A newly released study from researchers at Cincinnati Children's Hospital in Ohio found that air pollution levels around schools can be measurably greater than pollution levels in surrounding communities. The cause: Idling school buses and cars.
The study looked at four Cincinnati public schools before and after a no-idling policy was put into effect. Bus drivers and parents waiting to drop off or pick up children are required to turn their engines off.
The researchers found that after the policy's implementation, airborne pollution levels fell significantly, with the greatest reduction at the school that had the most school buses servicing its students.
“Anti-idling campaigns are frequently attempted to improve air quality, but until now, no one has evaluated how effective they are,” said Patrick Ryan, lead author on the study. “The results of this study demonstrate, for the first time, that not idling is a simple and effective policy that can improve air quality at schools, especially schools with a large number of buses.”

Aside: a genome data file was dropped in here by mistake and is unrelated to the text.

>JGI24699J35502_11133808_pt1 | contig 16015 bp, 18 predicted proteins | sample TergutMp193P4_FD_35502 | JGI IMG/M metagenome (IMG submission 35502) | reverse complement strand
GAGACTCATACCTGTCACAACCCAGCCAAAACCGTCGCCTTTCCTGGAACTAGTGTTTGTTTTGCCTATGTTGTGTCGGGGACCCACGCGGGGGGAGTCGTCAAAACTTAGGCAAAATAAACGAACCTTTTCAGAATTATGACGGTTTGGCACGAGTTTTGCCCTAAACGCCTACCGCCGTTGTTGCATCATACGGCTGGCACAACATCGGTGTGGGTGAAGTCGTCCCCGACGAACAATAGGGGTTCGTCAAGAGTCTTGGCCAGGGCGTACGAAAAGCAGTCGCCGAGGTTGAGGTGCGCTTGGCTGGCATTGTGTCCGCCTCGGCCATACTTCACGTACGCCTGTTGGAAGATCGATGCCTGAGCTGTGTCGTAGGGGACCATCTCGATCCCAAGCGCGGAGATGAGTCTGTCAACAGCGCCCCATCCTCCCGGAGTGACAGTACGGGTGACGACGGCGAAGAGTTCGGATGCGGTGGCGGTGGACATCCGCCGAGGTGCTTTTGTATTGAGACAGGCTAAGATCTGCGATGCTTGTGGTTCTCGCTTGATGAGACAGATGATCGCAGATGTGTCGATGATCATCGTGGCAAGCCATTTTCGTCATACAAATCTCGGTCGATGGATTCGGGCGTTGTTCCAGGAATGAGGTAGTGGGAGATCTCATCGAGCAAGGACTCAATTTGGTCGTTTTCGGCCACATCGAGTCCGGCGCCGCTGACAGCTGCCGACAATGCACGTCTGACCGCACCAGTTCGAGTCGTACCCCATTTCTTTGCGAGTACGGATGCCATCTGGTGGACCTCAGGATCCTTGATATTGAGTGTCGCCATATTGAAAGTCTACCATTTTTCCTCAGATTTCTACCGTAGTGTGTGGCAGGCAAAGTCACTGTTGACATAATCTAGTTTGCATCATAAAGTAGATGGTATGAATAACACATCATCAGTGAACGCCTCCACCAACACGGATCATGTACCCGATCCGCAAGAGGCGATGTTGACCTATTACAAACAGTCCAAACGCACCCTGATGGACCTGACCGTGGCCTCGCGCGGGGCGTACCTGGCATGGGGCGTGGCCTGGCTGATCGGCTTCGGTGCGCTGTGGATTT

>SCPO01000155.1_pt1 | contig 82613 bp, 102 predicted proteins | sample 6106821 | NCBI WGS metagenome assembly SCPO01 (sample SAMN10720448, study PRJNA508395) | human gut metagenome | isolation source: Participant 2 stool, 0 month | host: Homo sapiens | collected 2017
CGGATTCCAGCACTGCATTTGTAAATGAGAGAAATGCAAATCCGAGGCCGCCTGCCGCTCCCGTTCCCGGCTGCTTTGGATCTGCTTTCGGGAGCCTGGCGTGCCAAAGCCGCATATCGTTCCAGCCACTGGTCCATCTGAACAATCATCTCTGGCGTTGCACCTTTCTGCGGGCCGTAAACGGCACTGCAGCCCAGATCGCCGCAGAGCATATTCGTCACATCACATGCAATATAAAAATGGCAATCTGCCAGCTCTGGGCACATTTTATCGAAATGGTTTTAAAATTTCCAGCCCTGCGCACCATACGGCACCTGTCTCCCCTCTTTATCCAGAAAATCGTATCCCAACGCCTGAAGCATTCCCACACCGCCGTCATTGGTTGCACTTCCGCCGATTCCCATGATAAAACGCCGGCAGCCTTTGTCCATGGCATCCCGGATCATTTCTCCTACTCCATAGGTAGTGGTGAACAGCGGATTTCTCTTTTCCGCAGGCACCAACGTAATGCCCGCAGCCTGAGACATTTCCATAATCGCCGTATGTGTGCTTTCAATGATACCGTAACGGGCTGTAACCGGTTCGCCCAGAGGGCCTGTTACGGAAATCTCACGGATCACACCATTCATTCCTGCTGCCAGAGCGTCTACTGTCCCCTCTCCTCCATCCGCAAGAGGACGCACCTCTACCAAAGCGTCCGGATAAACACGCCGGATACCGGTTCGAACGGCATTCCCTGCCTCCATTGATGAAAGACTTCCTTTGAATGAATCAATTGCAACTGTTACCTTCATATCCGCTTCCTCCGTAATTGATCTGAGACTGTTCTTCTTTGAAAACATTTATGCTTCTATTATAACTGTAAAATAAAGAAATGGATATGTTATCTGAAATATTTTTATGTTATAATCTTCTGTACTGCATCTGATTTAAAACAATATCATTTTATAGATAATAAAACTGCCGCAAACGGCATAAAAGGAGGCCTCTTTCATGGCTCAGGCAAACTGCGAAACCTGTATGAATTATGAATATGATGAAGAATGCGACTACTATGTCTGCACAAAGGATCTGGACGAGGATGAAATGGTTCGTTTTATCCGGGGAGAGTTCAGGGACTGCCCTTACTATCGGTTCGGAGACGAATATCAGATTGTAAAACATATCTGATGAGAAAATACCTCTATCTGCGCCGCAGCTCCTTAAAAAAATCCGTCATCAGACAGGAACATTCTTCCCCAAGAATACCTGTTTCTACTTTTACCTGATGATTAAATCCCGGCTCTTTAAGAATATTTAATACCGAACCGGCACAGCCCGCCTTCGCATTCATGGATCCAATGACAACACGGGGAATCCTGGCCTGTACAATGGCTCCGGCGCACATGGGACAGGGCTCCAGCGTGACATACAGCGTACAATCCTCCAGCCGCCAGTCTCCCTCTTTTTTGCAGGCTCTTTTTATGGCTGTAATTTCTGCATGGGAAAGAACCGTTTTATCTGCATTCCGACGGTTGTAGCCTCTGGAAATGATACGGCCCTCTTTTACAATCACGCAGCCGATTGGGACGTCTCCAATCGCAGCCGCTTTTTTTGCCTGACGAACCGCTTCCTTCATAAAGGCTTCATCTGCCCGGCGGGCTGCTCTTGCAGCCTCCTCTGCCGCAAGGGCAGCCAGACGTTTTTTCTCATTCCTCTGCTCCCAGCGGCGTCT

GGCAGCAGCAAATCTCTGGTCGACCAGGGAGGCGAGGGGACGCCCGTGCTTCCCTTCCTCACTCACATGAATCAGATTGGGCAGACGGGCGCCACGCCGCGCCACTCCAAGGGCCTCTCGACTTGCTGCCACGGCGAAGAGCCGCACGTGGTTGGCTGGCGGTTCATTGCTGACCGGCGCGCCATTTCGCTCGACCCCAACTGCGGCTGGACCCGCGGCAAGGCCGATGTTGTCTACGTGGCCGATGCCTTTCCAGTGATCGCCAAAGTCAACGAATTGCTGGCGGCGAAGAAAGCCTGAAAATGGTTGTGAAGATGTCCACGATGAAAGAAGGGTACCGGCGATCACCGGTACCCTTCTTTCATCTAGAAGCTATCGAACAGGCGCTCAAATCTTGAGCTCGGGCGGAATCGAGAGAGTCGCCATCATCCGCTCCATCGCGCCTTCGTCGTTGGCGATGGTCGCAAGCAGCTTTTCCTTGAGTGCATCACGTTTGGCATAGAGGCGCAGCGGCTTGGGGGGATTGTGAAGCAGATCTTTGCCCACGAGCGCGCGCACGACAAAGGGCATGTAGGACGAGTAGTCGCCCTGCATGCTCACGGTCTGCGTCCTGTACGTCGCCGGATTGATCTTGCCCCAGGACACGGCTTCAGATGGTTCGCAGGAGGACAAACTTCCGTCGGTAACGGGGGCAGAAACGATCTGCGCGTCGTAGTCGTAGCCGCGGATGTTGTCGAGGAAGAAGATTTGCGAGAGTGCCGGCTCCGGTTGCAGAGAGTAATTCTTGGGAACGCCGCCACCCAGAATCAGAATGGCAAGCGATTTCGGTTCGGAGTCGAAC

Todd Beamer High in Federal Way is one Washington state school were a no-idling policy is already in effect.
Air quality at Washington state schools is the subject of a KING 5 investigation that found nearly 30 public Washington K-12 schools sit within 500 feet of a major road, with an additional 166 schools located within 500 feet of the state’s heaviest truck routes. A growing body of evidence dating back decades shows that air pollution from highways can cause lifelong respiratory problems and asthma attacks and boost school absenteeism.
KING 5's Chris Ingalls will have a new report on Washington state schools airing Thursday, Nov. 7 at 11 p.m. The first report in his series is online here.